This Robot Toots Its Own Flute

Atsuo Takanishi's quest to build a robotic orchestra started with a robotic flutist. Someday this robo-musician might jam with a human jazz band

3 min read

16 July 2008— Robot researcher Atsuo Takanishi, a professor of engineering at Waseda University, in Tokyo, is driven by a vision that would probably appall many musicians. Takanishi wants to create a humanoid robot orchestra. So far he and his group of researchers have developed a pretty good flute-playing robot and have begun work on a saxophone player. Though he has spent many years perfecting the flutist, Takanishi expects things will move much faster now, because he tackled one of the hardest instruments to play first.

”Anyone can play some notes the first time he tries a reed instrument like the saxophone. But getting even a sound out of the flute is very difficult,” says Takanishi.

The seated robot is essentially made up of two acrylic cylinders and bellows for the lungs, a vibrato mechanism to imitate human vocal cords, an artificial tongue and lips made of a thermoplastic rubber called Septon, two CCD cameras for the eyes, and flexible arms and fingers that can open and close. Together, these ”organs” have 41 degrees of freedom and are driven by complex mechanical systems of motorized levers and pulleys under the control of actuators and a computer.

Getting the robot to produce a melody turned out to be a monumental task. First, the researchers worked with professional players to create a performance index of what constitutes the best flute sounds. They translated these sounds into mathematical formulations, to which the robot refers. The researchers then programmed the robot’s organs to create a sound. Once a sound was produced, they used the parameters controlling the organs that produced the sound as a base and then adjusted those parameters repeatedly until the sound improved and eventually approximated a target sound in the performance index.

”We had to teach it everything,” says Takanishi. ”The different positions of the lips and fingers, the strength of the air pressure, everything. There are any number of parameters [making it] almost impossible to engineer.… It was a very slow process.”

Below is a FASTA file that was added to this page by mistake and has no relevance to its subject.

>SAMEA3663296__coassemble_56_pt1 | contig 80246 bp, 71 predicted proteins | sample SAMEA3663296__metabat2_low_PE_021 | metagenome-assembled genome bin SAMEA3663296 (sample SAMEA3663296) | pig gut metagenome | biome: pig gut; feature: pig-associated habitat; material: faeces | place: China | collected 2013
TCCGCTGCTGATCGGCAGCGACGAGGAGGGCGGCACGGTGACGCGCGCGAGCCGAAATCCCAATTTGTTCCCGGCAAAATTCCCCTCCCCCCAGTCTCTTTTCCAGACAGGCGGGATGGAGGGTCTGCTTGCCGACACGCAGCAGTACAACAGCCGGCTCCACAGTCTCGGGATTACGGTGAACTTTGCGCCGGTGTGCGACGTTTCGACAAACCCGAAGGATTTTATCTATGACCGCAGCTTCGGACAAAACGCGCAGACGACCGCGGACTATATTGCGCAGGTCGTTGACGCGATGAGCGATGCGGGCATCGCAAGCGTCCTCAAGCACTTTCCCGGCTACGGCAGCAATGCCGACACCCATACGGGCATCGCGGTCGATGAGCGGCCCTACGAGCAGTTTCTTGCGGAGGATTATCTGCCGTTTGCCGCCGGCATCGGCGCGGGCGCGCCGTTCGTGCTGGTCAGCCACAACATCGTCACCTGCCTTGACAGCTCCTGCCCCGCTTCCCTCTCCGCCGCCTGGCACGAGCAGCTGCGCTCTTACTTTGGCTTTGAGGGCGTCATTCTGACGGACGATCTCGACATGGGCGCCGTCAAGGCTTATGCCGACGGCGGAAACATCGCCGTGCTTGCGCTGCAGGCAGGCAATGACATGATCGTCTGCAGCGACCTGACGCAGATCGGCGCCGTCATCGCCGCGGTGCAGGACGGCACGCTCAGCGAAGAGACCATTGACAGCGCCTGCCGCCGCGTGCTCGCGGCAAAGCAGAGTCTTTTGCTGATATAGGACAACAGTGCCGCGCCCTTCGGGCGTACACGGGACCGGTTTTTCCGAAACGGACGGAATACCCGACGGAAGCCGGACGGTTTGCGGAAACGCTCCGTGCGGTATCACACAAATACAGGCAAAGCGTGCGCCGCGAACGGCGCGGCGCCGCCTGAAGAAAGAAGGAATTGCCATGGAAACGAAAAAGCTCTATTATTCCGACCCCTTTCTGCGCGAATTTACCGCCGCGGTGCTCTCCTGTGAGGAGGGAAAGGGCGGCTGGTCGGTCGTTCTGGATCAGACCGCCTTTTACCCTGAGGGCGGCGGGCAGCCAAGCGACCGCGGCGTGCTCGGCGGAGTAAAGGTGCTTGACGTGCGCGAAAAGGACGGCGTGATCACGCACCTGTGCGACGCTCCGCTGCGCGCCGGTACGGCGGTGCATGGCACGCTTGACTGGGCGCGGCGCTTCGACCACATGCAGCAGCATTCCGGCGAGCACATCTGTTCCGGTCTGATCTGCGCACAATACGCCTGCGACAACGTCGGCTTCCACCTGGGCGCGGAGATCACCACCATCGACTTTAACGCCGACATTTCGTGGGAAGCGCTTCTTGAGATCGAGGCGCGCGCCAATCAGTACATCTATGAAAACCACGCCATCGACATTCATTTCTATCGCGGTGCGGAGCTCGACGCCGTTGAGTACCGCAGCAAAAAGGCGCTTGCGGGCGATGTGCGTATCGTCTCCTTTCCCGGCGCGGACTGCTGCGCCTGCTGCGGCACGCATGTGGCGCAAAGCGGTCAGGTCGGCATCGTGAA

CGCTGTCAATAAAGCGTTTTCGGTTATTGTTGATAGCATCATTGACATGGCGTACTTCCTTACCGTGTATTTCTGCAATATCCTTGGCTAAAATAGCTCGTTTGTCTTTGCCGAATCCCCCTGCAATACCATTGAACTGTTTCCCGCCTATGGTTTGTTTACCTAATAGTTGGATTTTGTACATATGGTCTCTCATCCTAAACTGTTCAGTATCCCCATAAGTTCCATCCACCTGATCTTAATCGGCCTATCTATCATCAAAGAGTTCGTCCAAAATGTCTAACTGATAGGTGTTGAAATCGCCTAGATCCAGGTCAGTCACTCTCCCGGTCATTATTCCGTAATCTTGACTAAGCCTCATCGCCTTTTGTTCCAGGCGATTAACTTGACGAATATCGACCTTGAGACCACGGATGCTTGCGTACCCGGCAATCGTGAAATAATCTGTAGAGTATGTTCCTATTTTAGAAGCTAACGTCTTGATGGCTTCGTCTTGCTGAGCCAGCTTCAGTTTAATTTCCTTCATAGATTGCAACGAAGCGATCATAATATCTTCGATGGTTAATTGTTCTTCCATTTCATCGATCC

To make the procedure less laborious and more autonomous, audio feedback control has been added to help the robot make its own adjustments. Also, more computer intelligence has been incorporated so that the robot can now ”read” Musical Instrument Digital Interface (MIDI) data and translate it into the parameter controls needed to transform the data into flute playing. ”We can now download virtually any MIDI file into the robot’s computer and it can reproduce the music unaided,” says Takanishi [watch the video]. ”It may not play perfectly yet, but it plays well.”

Other robot researchers have been chasing similar orchestral dreams. A Honda robot conducted the Detroit Symphony Orchestra in May, and a Toyota humanoid played the trumpet for crowds at the SAE World Congress in April.

Takanishi is motivated by more than having robots produce sweet sounds. He lists three main goals for his research: to get a better understanding of human motor control, to develop robots that can mimic and respond to human emotions in order to improve human-machine interaction, and to produce humanoid robots that can perform new tasks such as caring for the elderly and the infirm.

In expanding on the first goal, Takanishi explains that having the robot mimic the actions of a human flutist will help researchers produce a mathematical model of the human oral structure. Paralleling this work, he is also developing a bipedal robot that mimics how humans walk, with the idea that this will lead to the production of a mathematical model of walking.

”So maybe 50 years from now, future engineers will be able to integrate these different models—the hands, legs, throat, mouth, etc.—and produce a really good mathematical model of the human being,” says Takanishi. ”Then we can use it for producing optimum designs of everything we interact with.” Today, by contrast, design engineers have to start with assumptions about how humans move when they go about creating new designs. ”So when Toyota engineers design a new car’s interior, they do it by trial and error because there is no mathematical model of humans available,” says Takanishi.

But Takanishi is not content to stick with producing physical mathematical models. He also wants to produce a mathematical model of human psychology and has begun collaborating with a psychologist at Waseda University. In other words, he wants to move beyond passive MIDI playing and produce a more autonomous robot that can interact with human members of a jazz band.

The first step along this path has been to incorporate a vision-processing algorithm into the sax-playing robot’s system that helps it track the hand of a musician partner and to respond to certain hand gestures by changing the parameters controlling its own lips, fingers, lungs, and other organs. The next step for the researchers is to develop an acoustic system that allows the robot to respond to sound cues.

Clearly there is a long way to go before anything like an orchestra of robots will be able to perform in the pit. But, Takanishi says, ”I’m 52 now and I must retire at 70. I hope we can accomplish my dream by then.”

About the Author

JOHN BOYD writes about science and technology from Japan. For the July issue of IEEE Spectrum, he reported on a technology to boost the performance of solid-state drives.

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